If you want to go to the North kids-friendly beaches, with no waves, and with warm water, a must do is to plan one season ahead to stay at Daniela or Cachoeira do Bom Jesus beaches. It is usually the most expensive area to stay and traffic is stuck because there is the top luxury beach Jurere Internacional close by. The further north you go, the smaller roads can be as if it were in a small countryside city.

Go to the beach really early. Or really late

Florianópolis had in 2009 the title of the city with the worst traffic jam in Brazil. So if you want to go to the beach which is 20 minutes away, by car, a must do is to leave home around 7 am. After 8 am, you will probably make it in 40 minutes. After 9 am, you will be stuck and may take 3-4h to reach your destination. Another good time to go to the beach is after 5 pm. In this scenario, you will find a beach with plenty of space to lay down. This is the best time if you want to swim or run along the beach. Take a rest and stay for the sunset, around 8 pm. You must do this, it is lovely!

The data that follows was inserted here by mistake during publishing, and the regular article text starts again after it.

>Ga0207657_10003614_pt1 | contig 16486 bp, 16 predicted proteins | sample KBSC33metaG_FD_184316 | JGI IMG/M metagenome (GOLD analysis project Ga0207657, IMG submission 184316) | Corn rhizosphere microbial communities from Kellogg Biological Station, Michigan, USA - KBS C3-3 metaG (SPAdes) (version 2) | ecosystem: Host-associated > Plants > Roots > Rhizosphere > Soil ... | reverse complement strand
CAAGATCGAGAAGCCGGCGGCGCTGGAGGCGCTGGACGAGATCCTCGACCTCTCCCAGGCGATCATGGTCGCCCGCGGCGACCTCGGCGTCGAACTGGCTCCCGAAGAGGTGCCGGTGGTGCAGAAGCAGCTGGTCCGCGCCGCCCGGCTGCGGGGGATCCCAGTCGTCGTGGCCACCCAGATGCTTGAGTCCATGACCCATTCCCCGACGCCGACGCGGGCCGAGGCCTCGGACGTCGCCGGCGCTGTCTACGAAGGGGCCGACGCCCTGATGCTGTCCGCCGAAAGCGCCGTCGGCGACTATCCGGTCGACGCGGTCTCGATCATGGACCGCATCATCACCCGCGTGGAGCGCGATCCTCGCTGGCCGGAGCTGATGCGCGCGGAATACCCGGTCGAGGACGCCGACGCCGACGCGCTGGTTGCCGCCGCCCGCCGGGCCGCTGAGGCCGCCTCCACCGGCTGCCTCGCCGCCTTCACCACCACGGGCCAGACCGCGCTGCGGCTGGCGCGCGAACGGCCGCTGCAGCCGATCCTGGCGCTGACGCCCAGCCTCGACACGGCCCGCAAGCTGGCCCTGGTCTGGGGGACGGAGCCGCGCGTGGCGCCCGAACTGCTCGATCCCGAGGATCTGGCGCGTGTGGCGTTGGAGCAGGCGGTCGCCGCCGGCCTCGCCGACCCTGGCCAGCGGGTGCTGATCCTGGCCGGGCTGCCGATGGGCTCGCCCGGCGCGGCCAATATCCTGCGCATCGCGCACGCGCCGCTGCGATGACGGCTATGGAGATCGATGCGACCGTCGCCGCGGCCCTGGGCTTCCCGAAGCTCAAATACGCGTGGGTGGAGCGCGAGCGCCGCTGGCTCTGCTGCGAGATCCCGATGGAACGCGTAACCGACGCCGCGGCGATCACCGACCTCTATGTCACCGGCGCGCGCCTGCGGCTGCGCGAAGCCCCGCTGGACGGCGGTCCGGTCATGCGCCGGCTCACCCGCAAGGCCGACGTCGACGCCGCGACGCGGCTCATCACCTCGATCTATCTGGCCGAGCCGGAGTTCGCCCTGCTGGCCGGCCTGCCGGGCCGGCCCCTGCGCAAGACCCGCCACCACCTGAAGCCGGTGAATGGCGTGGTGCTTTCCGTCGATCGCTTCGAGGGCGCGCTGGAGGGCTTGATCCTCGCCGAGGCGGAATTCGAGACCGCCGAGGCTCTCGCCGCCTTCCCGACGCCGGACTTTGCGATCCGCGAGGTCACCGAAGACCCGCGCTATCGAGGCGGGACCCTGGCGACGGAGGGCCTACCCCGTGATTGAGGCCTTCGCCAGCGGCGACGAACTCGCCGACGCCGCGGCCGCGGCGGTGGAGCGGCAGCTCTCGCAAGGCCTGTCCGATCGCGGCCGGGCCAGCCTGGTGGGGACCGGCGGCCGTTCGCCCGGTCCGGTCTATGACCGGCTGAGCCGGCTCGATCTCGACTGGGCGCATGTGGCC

Sunset at Jurerê Beach. Credits: Sissa Granada

Uber will not take you to the beach during traffic jams

Uber used to have rate policies according to the ride’s duration and trajectory, but nowadays prices are almost fixed and drivers receive the same amount if a trip takes 20 or 40 minutes. So they simply deny passengers when they want to go to the beach when traffic jams start. I asked many of them, and they confirm it is not moneywise worth it.

Rent a car. Or a boat if you can afford it

Having a car will be much cheaper than taking a taxi to go to the beach. It will cost you tons of money if you take a 3 hours ride. Another way to skip the jam is by sea if you have the money to rent a speedboat. Although Florianópolis is an island, there is no public transportation by sea. There are many marinas and I recommend the one at Prainha neighborhood, close to downtown, or some in the sister-city of São josé, in the continental side of the island.

Pay to park at the beach